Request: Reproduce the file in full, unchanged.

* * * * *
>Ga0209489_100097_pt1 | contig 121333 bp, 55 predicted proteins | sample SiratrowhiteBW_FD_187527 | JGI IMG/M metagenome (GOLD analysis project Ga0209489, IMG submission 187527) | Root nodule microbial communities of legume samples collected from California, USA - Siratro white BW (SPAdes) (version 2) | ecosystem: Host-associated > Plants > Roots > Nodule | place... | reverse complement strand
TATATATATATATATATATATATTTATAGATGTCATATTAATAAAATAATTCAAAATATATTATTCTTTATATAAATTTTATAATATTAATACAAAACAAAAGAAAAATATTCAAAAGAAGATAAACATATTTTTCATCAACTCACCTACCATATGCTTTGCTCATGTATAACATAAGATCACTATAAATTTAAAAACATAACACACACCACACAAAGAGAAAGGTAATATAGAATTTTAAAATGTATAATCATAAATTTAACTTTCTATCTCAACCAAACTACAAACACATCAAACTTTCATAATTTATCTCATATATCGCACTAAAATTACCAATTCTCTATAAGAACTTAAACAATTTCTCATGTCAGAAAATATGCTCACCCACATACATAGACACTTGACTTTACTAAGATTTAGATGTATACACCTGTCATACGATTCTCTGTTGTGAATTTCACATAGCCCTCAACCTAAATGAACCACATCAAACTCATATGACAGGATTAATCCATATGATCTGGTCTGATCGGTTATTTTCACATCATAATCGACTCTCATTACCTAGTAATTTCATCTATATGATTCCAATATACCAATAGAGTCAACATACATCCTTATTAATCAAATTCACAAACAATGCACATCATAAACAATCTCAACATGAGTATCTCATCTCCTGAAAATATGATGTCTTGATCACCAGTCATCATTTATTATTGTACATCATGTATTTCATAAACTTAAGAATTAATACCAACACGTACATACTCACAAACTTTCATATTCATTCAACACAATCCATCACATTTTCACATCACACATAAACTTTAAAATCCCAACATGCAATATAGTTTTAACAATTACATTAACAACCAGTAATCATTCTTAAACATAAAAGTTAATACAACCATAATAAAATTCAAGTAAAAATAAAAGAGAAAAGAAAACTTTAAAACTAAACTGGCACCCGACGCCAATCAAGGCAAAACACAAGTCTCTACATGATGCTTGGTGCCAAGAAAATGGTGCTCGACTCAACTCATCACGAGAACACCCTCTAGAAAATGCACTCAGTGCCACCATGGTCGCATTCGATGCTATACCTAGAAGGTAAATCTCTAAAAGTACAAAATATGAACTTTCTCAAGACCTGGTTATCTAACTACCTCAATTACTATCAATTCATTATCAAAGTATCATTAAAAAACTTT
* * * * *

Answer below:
>Ga0209489_100097_pt1 | contig 121333 bp, 55 predicted proteins | sample SiratrowhiteBW_FD_187527 | JGI IMG/M metagenome (GOLD analysis project Ga0209489, IMG submission 187527) | Root nodule microbial communities of legume samples collected from California, USA - Siratro white BW (SPAdes) (version 2) | ecosystem: Host-associated > Plants > Roots > Nodule | place... | reverse complement strand
TATATATATATATATATATATATTTATAGATGTCATATTAATAAAATAATTCAAAATATATTATTCTTTATATAAATTTTATAATATTAATACAAAACAAAAGAAAAATATTCAAAAGAAGATAAACATATTTTTCATCAACTCACCTACCATATGCTTTGCTCATGTATAACATAAGATCACTATAAATTTAAAAACATAACACACACCACACAAAGAGAAAGGTAATATAGAATTTTAAAATGTATAATCATAAATTTAACTTTCTATCTCAACCAAACTACAAACACATCAAACTTTCATAATTTATCTCATATATCGCACTAAAATTACCAATTCTCTATAAGAACTTAAACAATTTCTCATGTCAGAAAATATGCTCACCCACATACATAGACACTTGACTTTACTAAGATTTAGATGTATACACCTGTCATACGATTCTCTGTTGTGAATTTCACATAGCCCTCAACCTAAATGAACCACATCAAACTCATATGACAGGATTAATCCATATGATCTGGTCTGATCGGTTATTTTCACATCATAATCGACTCTCATTACCTAGTAATTTCATCTATATGATTCCAATATACCAATAGAGTCAACATACATCCTTATTAATCAAATTCACAAACAATGCACATCATAAACAATCTCAACATGAGTATCTCATCTCCTGAAAATATGATGTCTTGATCACCAGTCATCATTTATTATTGTACATCATGTATTTCATAAACTTAAGAATTAATACCAACACGTACATACTCACAAACTTTCATATTCATTCAACACAATCCATCACATTTTCACATCACACATAAACTTTAAAATCCCAACATGCAATATAGTTTTAACAATTACATTAACAACCAGTAATCATTCTTAAACATAAAAGTTAATACAACCATAATAAAATTCAAGTAAAAATAAAAGAGAAAAGAAAACTTTAAAACTAAACTGGCACCCGACGCCAATCAAGGCAAAACACAAGTCTCTACATGATGCTTGGTGCCAAGAAAATGGTGCTCGACTCAACTCATCACGAGAACACCCTCTAGAAAATGCACTCAGTGCCACCATGGTCGCATTCGATGCTATACCTAGAAGGTAAATCTCTAAAAGTACAAAATATGAACTTTCTCAAGACCTGGTTATCTAACTACCTCAATTACTATCAATTCATTATCAAAGTATCATTAAAAAACTTT